An internal morality: what it can and cannot do

Newham, Roger (2013) An internal morality: what it can and cannot do. Nursing Philosophy, 14 (2). pp. 109-116. ISSN 1466-769X

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Abstract

It has been claimed that there are certain acts that nurses as people practising nursing (nurses qua nurses) must never do because they are nurses and this is regardless of what the same agent (when not acting in the role of a nurse) should do; that certain actions are not part of proper nursing practice. The concept of an internal morality has been discussed in relation to medicine and has been used to ground the actions proper to medicine in a realist tradition. Although the concept of an internal morality of nursing is not explicitly mentioned in the literature the underpinning ideas about the proper practice of nursing based on philosophical realism I argue equate with it and a discussion of the method of an internal morality can help to understand how arguments against euthanasia (amongst other acts) related to the profession of nursing are far from clear. Ultimately, although the idea of particular acts proper to nurses qua nurses is not clear, the concept of an internal morality can help to get practitioners to see how the profession is tightly linked to moral actions, even so the hard problems in bioethics such as the morality of euthanasia remain hard for all and the easy ones easy for all.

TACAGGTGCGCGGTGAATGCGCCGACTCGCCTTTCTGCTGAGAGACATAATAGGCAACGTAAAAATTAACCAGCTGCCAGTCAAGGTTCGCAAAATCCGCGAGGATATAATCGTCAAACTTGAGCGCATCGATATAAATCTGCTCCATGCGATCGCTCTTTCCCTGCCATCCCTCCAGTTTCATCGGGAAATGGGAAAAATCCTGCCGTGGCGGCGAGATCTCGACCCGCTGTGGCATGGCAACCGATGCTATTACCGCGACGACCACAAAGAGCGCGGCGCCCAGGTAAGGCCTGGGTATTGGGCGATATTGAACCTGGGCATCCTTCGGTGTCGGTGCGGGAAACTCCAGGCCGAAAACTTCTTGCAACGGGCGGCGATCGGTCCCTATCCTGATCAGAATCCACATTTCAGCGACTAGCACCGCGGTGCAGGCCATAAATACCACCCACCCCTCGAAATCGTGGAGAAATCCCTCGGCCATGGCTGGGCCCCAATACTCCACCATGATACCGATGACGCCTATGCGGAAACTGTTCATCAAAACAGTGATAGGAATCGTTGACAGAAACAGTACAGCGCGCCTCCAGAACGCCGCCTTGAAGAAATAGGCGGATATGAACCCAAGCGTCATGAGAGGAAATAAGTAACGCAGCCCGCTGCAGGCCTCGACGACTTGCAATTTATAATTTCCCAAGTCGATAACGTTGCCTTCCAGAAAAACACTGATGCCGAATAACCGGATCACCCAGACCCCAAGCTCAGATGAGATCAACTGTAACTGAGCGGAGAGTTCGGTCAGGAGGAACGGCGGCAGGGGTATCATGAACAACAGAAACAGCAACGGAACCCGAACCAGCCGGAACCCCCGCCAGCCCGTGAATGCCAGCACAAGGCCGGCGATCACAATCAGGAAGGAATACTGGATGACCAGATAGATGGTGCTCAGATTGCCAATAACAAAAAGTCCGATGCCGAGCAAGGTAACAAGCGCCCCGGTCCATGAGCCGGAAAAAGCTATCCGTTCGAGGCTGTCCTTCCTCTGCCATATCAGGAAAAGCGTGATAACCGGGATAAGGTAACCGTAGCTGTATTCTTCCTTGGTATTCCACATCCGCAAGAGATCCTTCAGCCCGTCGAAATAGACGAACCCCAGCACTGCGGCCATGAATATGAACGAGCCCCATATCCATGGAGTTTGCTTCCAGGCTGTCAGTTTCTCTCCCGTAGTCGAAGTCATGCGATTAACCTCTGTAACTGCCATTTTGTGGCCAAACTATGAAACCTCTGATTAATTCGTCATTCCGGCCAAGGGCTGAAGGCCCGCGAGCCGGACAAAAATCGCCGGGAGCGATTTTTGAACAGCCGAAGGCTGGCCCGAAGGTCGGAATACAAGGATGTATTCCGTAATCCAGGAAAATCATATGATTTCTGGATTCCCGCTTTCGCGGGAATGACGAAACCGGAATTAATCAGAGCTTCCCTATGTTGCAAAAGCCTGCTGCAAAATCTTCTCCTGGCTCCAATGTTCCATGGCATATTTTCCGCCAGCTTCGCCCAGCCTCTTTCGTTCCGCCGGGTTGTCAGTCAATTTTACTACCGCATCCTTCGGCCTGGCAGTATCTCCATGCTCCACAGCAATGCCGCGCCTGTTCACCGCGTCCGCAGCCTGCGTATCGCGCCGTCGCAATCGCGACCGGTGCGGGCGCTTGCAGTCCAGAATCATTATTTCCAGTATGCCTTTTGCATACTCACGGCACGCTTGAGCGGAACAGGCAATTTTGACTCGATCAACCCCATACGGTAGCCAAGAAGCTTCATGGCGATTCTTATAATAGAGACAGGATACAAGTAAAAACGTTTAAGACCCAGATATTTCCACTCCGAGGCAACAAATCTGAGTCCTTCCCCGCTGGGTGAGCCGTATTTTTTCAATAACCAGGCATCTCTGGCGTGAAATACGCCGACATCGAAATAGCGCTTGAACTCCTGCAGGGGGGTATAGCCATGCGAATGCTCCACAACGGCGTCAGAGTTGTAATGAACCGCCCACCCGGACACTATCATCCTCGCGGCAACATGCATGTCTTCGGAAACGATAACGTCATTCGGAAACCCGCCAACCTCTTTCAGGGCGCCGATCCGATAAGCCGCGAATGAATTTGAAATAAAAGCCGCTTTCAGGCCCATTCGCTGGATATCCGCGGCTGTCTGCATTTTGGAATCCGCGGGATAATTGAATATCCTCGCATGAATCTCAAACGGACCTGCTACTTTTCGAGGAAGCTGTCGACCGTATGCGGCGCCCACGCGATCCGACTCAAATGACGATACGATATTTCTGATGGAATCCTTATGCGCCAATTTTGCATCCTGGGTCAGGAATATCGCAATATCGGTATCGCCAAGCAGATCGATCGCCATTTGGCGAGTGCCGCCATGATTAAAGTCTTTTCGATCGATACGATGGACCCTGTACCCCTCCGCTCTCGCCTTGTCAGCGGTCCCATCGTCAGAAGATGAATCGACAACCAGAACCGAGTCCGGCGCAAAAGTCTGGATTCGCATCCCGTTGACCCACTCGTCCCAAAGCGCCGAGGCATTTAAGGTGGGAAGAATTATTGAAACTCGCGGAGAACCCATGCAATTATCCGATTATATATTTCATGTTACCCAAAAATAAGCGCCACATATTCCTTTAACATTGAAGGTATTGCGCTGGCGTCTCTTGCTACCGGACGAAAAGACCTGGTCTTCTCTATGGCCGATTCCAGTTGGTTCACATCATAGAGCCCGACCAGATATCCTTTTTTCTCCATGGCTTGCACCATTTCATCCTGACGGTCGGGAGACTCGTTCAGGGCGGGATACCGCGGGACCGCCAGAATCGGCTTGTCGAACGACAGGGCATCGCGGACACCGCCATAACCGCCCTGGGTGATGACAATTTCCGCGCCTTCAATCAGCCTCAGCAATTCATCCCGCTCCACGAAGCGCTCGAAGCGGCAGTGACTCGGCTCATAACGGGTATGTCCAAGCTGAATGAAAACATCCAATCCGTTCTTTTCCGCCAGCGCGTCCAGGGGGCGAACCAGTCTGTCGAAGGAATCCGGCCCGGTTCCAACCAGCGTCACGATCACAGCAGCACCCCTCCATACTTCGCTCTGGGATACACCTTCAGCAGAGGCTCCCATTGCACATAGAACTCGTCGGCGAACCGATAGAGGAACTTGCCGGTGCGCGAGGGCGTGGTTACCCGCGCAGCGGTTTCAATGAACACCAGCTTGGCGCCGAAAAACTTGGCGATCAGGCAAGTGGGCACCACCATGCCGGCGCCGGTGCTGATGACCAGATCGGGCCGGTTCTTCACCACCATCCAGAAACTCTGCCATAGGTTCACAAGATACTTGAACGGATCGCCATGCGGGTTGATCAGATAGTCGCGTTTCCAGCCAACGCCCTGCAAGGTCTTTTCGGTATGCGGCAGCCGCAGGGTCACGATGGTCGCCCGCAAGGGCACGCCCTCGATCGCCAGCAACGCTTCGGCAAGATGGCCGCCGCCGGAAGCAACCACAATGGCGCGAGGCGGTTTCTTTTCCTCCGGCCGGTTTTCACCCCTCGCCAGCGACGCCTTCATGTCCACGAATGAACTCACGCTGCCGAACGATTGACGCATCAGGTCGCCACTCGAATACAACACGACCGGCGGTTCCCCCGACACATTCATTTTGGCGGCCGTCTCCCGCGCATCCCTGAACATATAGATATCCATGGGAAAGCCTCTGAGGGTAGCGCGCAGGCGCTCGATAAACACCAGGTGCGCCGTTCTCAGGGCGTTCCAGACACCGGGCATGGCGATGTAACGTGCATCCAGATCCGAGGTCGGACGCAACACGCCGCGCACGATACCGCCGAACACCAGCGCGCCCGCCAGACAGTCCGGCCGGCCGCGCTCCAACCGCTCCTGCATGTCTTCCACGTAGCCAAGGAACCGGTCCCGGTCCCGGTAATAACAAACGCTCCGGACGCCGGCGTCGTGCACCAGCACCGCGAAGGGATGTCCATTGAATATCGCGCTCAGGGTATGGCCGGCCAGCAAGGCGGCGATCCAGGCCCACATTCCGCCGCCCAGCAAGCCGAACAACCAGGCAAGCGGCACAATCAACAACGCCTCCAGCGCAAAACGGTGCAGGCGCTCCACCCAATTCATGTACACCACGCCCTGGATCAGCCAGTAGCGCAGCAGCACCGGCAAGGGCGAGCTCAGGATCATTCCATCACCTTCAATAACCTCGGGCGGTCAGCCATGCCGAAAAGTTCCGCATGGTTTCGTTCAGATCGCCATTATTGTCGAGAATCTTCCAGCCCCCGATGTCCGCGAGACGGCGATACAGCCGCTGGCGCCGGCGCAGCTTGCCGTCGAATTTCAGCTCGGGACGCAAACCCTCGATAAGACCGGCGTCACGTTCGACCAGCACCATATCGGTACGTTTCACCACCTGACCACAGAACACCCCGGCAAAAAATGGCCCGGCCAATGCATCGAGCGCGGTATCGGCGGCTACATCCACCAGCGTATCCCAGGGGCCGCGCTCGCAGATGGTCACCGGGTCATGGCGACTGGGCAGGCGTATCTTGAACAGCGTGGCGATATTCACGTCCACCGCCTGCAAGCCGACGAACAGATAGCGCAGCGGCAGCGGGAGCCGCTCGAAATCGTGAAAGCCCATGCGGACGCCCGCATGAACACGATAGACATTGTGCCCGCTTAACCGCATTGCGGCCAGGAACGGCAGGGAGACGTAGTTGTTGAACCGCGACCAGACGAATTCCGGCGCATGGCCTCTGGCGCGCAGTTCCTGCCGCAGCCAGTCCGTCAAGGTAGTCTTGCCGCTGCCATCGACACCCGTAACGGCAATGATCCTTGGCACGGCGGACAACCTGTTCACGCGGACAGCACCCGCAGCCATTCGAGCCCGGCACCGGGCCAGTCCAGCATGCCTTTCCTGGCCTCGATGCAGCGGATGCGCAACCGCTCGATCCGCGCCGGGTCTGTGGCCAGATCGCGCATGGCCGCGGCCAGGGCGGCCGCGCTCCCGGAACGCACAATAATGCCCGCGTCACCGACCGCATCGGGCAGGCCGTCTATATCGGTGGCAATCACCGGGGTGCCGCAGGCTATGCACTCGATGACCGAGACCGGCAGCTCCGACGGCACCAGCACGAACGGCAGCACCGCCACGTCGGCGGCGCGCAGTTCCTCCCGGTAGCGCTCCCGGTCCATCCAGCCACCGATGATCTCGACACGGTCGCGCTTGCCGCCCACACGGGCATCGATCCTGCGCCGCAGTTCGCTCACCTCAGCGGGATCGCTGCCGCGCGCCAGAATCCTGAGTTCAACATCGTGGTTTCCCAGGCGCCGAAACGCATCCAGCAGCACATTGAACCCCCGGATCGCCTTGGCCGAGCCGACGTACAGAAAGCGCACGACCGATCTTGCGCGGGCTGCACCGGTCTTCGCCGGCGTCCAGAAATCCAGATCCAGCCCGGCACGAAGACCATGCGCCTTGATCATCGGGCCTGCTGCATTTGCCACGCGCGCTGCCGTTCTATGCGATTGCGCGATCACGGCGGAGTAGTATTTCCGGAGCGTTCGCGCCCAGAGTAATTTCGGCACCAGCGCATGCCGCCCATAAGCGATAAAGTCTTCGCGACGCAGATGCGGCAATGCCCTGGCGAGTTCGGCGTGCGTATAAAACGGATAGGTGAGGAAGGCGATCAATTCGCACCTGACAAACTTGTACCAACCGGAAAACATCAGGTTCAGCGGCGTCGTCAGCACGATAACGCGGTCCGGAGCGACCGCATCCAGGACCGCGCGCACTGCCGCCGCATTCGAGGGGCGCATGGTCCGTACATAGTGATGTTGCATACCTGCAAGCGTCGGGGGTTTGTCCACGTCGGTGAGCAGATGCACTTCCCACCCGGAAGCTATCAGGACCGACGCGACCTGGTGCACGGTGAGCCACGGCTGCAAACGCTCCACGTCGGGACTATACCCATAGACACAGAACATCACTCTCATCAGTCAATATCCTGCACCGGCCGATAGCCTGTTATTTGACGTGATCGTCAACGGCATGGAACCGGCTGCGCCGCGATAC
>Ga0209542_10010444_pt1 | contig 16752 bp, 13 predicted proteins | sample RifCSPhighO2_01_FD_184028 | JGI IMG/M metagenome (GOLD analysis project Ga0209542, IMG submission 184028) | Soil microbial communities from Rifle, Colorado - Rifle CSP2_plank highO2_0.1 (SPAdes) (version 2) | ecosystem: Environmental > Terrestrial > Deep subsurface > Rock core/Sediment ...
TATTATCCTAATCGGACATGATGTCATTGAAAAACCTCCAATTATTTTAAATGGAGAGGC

Item Type: Article
Divisions: ?? BucksNewUniversity ??
Depositing User: ULCC Admin
Date Deposited: 30 May 2013 14:15
Last Modified: 11 Dec 2017 19:18
URI: http://bucks.repository.guildhe.ac.uk/id/eprint/9594

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